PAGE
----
Breaking out the bubbly may be premature, but while we all could be forgiven for being more than a little circumspect about a “people’s port” and waterfront development for Port Elizabeth, at least Transnet is playing open cards now.
The trouble is that what was first mooted as a game-changer for the harbour precinct more than 20 years ago has repeatedly stalled – leading to understandable cynicism as to whether anything like the plans and artists’ impressions which have been intermittently dished out will ever materialise.
However, the parastatal now has some firm strategies and proposals in place which encompass a much greater vision than just a multi-attraction tourism drawcard, but also feed into what is already a service-driven port with the added value of fresh commercial initiatives.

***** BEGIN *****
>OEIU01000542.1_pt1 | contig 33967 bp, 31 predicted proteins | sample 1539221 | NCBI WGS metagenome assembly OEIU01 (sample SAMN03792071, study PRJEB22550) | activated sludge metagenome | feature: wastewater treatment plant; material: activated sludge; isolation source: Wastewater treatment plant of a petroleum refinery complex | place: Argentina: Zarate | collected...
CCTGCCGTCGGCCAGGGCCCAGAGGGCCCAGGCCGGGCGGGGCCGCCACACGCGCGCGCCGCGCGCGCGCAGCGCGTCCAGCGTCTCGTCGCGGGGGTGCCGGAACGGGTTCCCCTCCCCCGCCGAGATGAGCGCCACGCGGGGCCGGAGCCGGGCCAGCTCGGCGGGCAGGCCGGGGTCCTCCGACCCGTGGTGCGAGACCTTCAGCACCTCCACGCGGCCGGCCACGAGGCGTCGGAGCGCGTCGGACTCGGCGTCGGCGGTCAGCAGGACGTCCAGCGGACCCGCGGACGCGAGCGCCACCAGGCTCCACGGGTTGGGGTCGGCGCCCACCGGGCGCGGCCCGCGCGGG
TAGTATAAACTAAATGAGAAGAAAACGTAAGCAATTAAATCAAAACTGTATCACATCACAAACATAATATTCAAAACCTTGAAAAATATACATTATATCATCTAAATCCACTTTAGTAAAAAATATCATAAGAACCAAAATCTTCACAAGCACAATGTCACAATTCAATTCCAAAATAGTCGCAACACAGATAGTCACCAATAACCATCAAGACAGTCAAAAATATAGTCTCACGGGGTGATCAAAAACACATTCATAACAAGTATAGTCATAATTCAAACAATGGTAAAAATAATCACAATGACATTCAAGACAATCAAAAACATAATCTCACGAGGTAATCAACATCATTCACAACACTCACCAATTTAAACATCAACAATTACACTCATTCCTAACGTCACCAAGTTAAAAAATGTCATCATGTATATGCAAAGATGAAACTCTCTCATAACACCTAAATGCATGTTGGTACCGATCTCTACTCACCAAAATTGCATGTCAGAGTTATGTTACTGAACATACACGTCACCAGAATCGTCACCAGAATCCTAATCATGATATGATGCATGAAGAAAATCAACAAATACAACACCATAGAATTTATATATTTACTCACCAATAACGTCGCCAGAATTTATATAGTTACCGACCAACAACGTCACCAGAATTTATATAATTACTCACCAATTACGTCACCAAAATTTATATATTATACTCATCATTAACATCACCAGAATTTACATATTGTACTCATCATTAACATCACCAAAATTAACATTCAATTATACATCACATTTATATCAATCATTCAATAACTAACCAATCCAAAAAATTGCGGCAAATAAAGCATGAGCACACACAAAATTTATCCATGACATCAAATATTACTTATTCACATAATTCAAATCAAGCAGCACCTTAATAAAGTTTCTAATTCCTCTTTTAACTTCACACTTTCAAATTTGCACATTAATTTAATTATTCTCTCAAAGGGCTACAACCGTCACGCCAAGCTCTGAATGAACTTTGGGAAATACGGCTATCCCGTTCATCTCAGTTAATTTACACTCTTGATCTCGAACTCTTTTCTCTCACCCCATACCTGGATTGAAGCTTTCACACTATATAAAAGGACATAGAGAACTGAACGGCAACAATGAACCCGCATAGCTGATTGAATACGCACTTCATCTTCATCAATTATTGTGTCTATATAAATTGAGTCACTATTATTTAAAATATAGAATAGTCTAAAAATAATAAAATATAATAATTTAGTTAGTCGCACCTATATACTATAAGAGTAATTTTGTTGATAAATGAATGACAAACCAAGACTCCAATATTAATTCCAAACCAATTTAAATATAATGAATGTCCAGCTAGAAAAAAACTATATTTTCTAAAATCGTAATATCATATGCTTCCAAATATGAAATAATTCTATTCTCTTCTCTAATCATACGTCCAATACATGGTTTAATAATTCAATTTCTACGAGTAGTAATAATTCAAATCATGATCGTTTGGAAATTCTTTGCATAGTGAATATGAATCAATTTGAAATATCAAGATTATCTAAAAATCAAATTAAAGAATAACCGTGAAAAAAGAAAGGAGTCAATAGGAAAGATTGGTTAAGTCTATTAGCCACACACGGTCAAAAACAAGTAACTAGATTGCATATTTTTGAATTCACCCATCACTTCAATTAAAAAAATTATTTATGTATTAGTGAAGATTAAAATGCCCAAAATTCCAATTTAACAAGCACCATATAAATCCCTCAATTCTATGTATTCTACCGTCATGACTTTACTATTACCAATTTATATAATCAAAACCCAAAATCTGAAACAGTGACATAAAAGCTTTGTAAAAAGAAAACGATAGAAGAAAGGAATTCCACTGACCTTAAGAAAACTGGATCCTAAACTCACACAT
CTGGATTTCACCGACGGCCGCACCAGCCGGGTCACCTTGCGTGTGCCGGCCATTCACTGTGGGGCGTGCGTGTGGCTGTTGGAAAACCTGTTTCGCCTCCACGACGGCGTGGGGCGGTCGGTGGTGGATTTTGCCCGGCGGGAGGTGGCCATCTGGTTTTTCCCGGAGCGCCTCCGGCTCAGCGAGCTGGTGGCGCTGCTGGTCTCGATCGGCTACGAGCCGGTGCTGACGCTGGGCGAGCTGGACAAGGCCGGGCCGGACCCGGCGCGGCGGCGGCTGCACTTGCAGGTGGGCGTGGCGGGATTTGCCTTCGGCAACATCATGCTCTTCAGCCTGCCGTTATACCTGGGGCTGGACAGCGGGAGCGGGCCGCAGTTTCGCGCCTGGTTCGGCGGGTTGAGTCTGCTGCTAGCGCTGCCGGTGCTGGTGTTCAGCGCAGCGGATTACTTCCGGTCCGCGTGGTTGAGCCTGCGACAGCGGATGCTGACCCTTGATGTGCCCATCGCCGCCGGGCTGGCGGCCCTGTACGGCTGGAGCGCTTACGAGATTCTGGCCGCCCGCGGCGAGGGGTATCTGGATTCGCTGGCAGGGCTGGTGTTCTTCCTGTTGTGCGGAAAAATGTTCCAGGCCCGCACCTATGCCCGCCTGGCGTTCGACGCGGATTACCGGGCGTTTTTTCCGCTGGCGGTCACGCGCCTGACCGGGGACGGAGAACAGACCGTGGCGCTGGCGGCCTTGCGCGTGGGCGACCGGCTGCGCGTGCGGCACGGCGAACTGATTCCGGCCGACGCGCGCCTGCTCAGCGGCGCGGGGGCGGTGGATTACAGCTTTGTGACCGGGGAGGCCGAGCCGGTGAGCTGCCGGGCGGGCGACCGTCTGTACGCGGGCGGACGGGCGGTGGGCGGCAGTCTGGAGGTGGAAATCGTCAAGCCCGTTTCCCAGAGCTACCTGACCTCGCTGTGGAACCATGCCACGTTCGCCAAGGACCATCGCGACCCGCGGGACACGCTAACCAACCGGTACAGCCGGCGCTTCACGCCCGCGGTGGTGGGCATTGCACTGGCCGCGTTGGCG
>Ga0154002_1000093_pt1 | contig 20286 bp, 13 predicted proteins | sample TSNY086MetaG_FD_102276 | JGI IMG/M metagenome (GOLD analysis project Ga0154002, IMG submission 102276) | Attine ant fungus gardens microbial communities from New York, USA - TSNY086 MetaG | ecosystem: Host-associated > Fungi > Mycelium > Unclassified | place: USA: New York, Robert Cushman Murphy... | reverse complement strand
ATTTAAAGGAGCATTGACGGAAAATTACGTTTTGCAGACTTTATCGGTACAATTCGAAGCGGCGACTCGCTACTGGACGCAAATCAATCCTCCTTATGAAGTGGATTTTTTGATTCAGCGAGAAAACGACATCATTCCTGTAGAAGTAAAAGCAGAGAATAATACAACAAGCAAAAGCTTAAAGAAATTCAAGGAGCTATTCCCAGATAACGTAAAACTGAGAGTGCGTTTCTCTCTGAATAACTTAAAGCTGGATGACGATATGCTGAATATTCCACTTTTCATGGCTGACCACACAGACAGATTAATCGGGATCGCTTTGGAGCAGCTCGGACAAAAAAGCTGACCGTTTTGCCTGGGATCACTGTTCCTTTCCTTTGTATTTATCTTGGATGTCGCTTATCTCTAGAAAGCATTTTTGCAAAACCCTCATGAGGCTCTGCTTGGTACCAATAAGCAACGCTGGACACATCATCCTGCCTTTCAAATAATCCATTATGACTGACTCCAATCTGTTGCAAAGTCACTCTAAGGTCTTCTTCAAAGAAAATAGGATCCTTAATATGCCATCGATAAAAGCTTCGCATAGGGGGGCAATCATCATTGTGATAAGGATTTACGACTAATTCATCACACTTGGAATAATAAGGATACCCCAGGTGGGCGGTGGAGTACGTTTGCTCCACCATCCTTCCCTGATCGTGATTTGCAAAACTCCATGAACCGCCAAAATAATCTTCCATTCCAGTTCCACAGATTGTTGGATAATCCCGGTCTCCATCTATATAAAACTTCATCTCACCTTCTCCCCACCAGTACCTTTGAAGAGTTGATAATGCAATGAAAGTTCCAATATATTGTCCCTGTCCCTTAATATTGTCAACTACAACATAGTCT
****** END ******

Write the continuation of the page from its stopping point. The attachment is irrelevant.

These would entail the expansion of its cargo handling capability and capitalising on a booming ship repair industry while also developing a marine engineering hub and yacht-building factory – all of which would see economic benefits beyond the obvious boost to our rather frayed tourism image.
What has been a constant spanner in the works has been the fuel tank farm and ore dumps – now scheduled to be moved in 2019 and 2020 respectively – over which the municipality no doubt has concerns, given that these deadlines have been pushed back in the past, while it has struggled to get firm time-frames and specifics.
But the manganese terminals, the port manager assures us, are not an impediment to getting started.
The city has been waiting for this waterfront centrepiece for way too long. If we are to demonstrate we are a competitive destination, it can no longer be an elusive mirage.
Transnet wants to turn the first sod in just over two years from now. It must also prove that it can live up to its promise of turning its grand scheme into a reality.